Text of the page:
As part of aviation policy, the UK government set up an independent commission to examine the need for additional UK airport capacity and recommend to government how this can be met in the short, medium and long term.
Whilst I don't want to go into details about that process (the website for the Commission is here) what has come out of it so far is that a shortlist of options have been selected by the Commission for more detailed work. One of them is construction of a third runway at Heathrow Airport, and within that proposal is a surface access proposition that includes a congestion charge for road traffic accessing the airport.
Heathrow Airport Limited has produced its own documentation about its proposal on this website with downloads available here. Media comment has been on the BBC and Daily Telegraph among other media outlets.
I'm not going to comment on the proposal at all here, as my sole interest in placing it on this blog is for the interest of readers regarding road pricing, and because I am myself undertaking work for the Airports Commission. As such I am neither expressing a view about the proposal for a congestion charge, nor any of the airport expansion proposals (which for the purposes of completeness include proposals from Gatwick Airport Limited and Heathrow Hub, with a separate investigation into the idea of a new Thames Estuary Airport). Heathrow's proposal is the only one so far to refer to road pricing and is mentioned as a post-2040 implementation. Certainly I don't believe there are any such charges applied at airports elsewhere in the world, although parking charges may sometimes be used to partially address this.
Key statements regarding the charge are as follows, from Volume 1 of the submission (PDF):
Beyond 2030, once our comprehensive network of public transport services is in place, we believe there is a case for introducing a new congestion charge zone to further reduce vehicle journeys to Heathrow. Revenues could be ring-fenced to fund major rail, London Underground and road infrastructure improvements. It could also be used to fund sustainable travel initiatives, public transport service improvements and local community projects. If expansion were to proceed we would work with local people and relevant authorities to define how such a zone would be applied. These public transport improvements will enable Heathrow to deliver more flights, without increasing airport related traffic on the road.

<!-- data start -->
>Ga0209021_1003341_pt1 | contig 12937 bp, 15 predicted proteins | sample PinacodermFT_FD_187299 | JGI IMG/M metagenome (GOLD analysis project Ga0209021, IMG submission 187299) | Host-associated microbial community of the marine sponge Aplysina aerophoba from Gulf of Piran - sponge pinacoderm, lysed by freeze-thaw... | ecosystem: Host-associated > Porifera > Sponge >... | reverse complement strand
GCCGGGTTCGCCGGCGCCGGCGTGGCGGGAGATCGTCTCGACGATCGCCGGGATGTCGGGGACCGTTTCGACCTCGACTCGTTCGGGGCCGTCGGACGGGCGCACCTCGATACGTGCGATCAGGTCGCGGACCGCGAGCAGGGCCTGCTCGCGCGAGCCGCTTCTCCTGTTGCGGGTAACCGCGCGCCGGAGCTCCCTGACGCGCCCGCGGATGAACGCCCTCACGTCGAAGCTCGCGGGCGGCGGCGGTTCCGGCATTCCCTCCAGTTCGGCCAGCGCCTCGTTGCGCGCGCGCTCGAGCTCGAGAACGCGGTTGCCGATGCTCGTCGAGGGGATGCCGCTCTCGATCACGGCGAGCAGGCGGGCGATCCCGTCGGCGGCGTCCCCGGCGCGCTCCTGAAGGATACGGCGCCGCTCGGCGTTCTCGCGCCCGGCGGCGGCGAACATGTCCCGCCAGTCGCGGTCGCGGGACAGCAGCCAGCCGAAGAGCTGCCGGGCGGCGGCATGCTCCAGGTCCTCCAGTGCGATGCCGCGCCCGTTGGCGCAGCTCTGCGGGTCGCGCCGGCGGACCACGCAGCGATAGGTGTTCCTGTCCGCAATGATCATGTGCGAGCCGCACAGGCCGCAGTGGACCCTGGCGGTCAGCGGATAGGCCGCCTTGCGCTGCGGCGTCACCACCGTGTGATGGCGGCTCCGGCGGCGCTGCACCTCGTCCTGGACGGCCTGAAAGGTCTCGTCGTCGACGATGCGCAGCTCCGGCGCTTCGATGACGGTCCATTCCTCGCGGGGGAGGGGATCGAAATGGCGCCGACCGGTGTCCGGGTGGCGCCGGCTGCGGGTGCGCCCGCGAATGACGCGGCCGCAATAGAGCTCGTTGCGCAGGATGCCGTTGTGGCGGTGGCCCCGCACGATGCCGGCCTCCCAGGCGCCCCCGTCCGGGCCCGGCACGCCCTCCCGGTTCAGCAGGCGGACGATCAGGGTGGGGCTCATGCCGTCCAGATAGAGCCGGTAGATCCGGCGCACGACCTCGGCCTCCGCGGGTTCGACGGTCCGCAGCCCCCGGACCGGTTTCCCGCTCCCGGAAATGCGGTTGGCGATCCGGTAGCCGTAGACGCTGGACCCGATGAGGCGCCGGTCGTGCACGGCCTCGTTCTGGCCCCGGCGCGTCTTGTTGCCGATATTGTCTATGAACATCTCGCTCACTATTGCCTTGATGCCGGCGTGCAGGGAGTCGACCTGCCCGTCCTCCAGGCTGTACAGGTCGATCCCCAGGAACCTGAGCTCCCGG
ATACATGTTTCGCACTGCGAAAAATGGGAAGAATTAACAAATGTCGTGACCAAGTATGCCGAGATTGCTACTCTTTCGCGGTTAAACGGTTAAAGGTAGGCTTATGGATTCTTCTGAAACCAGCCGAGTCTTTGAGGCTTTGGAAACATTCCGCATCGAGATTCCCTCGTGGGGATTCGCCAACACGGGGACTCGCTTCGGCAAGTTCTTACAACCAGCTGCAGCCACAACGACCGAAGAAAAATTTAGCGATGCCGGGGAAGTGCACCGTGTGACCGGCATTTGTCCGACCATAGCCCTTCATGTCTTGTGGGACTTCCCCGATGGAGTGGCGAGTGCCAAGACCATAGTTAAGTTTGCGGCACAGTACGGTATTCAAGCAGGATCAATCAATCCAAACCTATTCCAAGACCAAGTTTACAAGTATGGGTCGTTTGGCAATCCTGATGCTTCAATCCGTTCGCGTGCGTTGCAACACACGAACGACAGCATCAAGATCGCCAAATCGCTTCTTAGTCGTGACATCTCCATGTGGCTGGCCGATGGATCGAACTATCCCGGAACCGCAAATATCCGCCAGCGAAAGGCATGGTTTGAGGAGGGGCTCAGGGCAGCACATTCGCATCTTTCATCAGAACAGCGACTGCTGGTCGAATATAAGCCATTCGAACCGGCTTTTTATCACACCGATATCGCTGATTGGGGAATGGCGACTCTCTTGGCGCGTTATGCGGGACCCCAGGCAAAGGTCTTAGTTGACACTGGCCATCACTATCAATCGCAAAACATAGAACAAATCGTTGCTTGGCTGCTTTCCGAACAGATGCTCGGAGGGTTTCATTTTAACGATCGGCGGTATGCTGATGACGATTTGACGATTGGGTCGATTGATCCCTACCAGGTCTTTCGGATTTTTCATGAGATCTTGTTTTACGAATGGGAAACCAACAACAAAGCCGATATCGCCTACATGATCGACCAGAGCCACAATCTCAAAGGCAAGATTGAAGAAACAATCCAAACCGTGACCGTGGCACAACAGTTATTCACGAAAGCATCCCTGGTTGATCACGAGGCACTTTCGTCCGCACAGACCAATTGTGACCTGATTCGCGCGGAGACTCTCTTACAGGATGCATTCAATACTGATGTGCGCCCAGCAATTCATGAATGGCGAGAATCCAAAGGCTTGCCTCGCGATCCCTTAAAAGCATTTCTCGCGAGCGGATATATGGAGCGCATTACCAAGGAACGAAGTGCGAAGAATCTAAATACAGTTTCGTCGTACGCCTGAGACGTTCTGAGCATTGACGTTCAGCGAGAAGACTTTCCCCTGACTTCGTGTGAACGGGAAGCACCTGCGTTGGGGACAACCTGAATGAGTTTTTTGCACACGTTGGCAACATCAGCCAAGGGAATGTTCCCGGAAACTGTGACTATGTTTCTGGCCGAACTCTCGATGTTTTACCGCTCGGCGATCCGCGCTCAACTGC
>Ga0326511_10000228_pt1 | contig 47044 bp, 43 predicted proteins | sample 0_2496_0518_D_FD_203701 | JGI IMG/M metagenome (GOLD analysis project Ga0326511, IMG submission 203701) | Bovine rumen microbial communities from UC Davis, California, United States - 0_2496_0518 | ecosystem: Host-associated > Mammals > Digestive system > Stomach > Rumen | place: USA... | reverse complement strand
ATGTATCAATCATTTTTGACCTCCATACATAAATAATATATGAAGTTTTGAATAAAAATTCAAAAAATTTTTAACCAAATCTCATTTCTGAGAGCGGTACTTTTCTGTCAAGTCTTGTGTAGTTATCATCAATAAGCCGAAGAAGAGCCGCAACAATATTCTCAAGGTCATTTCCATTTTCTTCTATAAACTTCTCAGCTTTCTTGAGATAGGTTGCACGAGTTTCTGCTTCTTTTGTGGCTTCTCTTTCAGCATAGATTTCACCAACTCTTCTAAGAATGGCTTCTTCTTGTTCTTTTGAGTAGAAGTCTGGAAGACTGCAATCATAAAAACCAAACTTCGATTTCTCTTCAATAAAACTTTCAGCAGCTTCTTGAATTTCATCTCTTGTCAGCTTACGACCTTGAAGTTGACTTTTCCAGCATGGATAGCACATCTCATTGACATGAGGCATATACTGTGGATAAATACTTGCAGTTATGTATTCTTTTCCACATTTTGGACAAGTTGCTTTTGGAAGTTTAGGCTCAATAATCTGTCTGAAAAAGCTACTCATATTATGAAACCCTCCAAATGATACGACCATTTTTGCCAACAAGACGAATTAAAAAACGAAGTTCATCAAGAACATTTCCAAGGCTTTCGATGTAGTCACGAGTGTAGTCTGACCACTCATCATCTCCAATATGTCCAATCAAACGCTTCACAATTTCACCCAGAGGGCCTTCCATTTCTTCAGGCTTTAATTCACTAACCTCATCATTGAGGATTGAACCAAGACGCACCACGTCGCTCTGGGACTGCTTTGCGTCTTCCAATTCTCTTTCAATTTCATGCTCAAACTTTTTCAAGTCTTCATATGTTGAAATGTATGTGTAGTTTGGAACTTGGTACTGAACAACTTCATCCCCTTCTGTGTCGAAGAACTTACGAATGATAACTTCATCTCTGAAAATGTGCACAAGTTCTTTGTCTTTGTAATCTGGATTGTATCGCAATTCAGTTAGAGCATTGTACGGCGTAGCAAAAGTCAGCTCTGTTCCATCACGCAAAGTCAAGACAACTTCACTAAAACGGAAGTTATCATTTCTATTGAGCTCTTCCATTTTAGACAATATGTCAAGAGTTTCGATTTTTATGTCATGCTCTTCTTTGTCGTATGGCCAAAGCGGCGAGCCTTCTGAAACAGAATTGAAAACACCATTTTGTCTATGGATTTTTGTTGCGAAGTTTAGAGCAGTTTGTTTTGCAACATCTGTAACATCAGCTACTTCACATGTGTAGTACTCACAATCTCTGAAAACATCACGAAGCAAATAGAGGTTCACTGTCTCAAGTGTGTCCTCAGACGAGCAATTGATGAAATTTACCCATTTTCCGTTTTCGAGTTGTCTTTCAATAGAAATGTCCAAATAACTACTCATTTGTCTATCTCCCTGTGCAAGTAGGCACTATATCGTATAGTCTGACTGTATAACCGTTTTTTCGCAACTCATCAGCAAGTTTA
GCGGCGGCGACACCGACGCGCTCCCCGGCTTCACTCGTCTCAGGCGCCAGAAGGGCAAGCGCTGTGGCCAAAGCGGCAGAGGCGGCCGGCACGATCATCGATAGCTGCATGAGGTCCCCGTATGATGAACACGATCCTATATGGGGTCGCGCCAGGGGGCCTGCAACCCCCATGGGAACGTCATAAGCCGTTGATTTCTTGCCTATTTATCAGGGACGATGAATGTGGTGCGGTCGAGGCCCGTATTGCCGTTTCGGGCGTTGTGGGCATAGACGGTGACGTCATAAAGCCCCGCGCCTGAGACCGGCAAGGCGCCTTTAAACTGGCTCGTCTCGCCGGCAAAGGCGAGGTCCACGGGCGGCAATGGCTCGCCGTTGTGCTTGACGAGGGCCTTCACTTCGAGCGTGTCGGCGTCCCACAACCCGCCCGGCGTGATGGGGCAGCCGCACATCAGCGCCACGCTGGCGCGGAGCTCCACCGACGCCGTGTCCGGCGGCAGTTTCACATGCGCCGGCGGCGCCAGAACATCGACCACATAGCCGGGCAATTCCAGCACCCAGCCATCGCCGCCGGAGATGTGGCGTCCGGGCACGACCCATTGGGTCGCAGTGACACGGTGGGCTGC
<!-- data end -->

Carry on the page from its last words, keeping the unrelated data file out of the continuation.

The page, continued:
We believe there may be a case for introducing a congestion charge zone at Heathrow, once public transport improvements are in place. This would provide an opportunity to manage airport traffic levels and emissions by charging those with the biggest impact. We would wish to consult on many issues to ensure any such proposal is appropriate and fair, such as exemptions that could be offered to blue badge holders, low emission vehicles, local residents and licensed taxis. A charging zone will provide an opportunity to ring-fence revenue (in the form of an enhanced ‘Super’ Public Transport Levy fund). This could be used to support funding of major surface access schemes, and to fund sustainable transport projects in the wider area to benefit local communities.
Certainly this is one option to address traffic congestion at major airports. The final report of the Airports Commission will not be released until mid 2015, which is expected to recommend a preferred airport expansion option. It is not clear whether that will include any comment on the congestion charge element of the Heathrow proposal, whether or not Heathrow's airport expansion proposal is recommended by the Commission for adoption by government.